Spasticity is one of the most important and residual signs after pyramidal and para-pyramidal catastrophic lesions after diverse neurological insults, including stroke, brain and spine trauma and post-radiation; infection and immunological diseases affecting nervous system, between others. Spasticity is normally a compensatory motor mechanism that could ameliorate the patients´ disability. Nevertheless, disastrous spasticity is described when the extremities force is diminished in the affected limbs, or when is impossible to wake o to take objects, maximum when hand or foot deformity is exposed. The objective of this chapter is centered in the neurosurgical treatment of spasticity, including brain lesions with specific targets and the spine with its different modalities. This review shows not only the basic aspects in these techniques, but also the option of infusion pumps and deep brain stimulation. To close, a proposal is stablished to determinate the possible path to treat the spasticity in the future.
Part of the book: Frontiers in Clinical Neurosurgery
This chapter describes the epidemiology, clinical and neuroimaging features, histological characteristics, surgical approach, outcomes, and prognostic factors of different cases of very rare intracranial tumors, associated with complex clinical syndromes. Highlighting the important aspects in the diagnosis and management that were considered relevant through the experience of our center. Here we included an intracranial Rosai-Dorfman disease manifested as an apparent multiple meningiomatosis, a choroid plexus papilloma clinically manifested as a hemifacial spasm originated by a compression of the facial colliculus, and a neuroenteric cyst associated with Klippel-Feil syndrome. This type of tumor presents a challenge to the neurosurgeon, originating various questions about its management. In this chapter, we present the experience we had with these pathologies to establish the most appropriate management decisions.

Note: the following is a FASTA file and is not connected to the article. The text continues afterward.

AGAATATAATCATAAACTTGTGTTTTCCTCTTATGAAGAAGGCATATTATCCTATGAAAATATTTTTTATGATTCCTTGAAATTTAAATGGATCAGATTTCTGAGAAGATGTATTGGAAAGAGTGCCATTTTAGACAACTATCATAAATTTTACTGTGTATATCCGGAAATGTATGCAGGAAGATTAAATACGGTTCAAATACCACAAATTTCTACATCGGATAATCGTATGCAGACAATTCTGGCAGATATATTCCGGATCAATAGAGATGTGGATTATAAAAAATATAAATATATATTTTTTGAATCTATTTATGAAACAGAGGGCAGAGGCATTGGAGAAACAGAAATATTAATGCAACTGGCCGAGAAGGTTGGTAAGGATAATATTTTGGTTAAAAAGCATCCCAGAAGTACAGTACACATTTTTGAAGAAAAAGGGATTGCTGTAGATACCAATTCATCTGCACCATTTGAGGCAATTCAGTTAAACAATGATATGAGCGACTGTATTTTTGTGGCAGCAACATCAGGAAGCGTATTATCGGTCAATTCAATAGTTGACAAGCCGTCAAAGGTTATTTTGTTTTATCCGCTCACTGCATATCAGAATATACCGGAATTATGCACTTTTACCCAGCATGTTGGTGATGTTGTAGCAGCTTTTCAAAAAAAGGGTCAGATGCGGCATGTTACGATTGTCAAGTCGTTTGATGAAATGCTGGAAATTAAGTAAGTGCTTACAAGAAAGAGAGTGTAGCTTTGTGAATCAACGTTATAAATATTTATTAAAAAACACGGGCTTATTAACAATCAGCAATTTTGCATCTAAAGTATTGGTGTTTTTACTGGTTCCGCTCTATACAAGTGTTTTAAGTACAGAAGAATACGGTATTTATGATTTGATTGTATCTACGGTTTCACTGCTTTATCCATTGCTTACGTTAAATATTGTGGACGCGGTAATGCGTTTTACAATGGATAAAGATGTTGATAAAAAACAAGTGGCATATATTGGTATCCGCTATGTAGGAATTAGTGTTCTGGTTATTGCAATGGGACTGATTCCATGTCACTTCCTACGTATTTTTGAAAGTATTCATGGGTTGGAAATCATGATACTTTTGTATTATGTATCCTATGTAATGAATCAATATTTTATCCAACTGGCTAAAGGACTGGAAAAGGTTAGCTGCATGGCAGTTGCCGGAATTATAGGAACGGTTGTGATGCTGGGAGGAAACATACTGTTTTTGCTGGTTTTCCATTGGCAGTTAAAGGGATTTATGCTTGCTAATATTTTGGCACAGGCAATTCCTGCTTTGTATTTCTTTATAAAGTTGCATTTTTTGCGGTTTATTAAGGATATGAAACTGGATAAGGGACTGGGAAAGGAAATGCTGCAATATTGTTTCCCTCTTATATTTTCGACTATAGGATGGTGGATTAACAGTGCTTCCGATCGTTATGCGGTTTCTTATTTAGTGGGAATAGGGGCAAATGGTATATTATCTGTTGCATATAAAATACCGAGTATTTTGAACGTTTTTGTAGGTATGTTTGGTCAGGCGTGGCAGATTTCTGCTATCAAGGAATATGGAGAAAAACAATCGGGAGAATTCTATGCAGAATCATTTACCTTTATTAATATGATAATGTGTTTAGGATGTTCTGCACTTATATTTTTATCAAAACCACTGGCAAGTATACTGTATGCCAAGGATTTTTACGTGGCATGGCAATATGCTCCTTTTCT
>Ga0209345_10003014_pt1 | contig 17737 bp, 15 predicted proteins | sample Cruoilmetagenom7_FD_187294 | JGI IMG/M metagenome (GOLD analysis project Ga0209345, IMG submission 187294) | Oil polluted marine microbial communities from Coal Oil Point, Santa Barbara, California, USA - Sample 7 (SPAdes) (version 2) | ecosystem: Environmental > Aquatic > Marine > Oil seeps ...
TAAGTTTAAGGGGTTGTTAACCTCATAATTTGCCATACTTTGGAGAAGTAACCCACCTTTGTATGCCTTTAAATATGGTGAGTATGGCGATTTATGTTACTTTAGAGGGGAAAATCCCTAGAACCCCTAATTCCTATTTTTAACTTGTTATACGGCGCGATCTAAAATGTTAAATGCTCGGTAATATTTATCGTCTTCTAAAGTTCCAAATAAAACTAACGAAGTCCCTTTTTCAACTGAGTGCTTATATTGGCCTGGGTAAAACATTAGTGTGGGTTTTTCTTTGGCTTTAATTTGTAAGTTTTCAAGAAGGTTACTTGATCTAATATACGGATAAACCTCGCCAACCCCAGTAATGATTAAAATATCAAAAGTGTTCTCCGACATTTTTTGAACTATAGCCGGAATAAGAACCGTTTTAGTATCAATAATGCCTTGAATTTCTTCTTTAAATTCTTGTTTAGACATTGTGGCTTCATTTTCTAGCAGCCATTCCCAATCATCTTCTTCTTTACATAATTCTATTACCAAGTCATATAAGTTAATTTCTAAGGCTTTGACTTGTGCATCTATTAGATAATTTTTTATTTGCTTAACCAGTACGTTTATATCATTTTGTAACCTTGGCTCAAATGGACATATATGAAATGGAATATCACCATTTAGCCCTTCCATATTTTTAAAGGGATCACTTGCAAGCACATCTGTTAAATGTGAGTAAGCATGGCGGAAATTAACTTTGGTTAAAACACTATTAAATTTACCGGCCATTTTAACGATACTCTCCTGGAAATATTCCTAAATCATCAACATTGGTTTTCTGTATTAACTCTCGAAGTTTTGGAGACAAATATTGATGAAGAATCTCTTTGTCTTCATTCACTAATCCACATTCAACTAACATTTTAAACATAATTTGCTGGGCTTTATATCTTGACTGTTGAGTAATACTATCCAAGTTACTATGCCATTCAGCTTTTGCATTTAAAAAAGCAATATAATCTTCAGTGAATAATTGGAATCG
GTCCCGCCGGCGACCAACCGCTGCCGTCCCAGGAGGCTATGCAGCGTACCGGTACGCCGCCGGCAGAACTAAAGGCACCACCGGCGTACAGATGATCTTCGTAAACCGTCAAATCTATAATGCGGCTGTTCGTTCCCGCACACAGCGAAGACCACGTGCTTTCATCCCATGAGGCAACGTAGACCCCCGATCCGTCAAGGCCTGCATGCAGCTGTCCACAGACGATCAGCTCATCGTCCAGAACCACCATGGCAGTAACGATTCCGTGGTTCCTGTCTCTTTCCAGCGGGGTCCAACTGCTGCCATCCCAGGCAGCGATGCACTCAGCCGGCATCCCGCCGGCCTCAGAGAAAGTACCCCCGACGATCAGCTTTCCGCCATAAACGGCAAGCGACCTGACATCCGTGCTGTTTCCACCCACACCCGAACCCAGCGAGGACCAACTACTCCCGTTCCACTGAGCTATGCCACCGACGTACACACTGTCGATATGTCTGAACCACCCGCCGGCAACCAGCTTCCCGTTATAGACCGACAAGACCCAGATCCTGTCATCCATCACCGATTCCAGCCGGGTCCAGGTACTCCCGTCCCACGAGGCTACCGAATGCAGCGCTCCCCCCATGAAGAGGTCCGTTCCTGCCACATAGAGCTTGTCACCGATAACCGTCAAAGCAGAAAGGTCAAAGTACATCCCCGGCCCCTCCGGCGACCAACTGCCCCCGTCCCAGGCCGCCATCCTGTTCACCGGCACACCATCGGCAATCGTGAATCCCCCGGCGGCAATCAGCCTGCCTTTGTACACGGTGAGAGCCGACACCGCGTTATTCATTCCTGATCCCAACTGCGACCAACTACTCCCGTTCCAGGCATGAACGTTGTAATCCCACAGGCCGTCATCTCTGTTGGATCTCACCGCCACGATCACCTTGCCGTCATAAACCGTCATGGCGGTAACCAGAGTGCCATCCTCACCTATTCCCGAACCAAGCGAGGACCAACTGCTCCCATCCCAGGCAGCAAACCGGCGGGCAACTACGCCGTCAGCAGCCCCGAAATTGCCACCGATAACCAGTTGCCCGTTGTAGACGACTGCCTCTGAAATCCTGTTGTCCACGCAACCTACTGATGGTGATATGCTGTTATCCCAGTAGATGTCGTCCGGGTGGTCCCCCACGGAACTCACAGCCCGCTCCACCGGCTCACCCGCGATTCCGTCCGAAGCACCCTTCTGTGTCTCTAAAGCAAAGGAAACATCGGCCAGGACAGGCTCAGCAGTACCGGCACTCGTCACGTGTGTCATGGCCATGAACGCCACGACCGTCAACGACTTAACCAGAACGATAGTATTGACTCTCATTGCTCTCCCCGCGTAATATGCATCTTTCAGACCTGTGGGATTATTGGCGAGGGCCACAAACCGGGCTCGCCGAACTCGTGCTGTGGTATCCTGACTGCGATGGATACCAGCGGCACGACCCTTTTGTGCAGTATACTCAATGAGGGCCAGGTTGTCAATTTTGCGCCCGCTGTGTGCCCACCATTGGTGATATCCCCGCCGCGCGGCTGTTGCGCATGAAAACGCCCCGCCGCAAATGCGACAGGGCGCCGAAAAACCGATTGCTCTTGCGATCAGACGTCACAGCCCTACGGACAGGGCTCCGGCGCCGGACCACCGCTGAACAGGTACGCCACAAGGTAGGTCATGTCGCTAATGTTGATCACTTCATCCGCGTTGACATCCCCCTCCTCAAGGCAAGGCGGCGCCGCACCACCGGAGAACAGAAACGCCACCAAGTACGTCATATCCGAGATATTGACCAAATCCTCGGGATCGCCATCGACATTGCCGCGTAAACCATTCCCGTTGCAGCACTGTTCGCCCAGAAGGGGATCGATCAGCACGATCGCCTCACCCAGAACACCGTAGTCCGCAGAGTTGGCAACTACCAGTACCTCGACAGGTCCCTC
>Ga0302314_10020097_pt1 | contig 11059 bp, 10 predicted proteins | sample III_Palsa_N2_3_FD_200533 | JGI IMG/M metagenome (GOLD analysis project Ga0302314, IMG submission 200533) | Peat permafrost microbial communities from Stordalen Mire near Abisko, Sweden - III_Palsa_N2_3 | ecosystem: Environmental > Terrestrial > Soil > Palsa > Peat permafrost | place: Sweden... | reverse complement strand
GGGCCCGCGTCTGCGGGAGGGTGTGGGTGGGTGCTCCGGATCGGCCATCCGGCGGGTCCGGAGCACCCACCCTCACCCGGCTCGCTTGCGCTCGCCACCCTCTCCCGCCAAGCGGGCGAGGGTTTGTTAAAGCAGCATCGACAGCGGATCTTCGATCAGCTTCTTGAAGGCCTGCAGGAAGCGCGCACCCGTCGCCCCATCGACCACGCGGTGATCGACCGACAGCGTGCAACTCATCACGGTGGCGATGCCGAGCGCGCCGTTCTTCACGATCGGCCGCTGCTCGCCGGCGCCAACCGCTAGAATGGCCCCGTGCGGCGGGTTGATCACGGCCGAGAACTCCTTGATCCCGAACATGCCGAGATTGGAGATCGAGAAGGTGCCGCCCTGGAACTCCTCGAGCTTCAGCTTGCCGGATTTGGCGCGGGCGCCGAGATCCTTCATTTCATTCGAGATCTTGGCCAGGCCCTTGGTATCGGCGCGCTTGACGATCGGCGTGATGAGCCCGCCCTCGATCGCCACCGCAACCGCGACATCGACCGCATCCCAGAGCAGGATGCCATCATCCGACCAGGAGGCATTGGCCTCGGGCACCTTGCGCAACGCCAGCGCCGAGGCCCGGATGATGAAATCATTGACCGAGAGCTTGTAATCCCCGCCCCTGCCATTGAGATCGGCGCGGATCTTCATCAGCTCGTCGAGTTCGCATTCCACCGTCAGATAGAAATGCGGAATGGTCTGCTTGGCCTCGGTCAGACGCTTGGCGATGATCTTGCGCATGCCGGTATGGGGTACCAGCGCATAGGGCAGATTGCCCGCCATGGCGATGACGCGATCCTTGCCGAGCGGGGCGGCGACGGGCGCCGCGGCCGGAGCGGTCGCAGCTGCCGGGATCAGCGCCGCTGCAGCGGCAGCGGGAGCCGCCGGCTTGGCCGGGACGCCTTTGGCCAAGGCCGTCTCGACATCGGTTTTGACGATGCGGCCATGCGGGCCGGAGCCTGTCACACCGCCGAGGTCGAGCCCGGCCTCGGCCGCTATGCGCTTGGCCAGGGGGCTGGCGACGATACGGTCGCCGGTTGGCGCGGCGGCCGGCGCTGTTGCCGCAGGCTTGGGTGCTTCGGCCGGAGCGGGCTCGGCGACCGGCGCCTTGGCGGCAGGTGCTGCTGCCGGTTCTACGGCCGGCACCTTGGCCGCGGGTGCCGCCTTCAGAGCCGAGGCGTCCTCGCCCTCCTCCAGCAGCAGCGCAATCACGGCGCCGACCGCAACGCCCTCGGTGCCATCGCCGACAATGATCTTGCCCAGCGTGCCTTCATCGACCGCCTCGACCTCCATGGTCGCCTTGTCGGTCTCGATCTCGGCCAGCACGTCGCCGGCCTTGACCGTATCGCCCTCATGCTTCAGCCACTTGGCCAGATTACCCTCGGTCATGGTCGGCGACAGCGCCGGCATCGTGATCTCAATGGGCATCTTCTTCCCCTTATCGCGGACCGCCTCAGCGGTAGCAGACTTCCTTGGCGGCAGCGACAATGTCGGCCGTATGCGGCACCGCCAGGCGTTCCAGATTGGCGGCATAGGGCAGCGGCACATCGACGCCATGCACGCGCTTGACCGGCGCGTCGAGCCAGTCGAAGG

Part of the book: Brain Tumors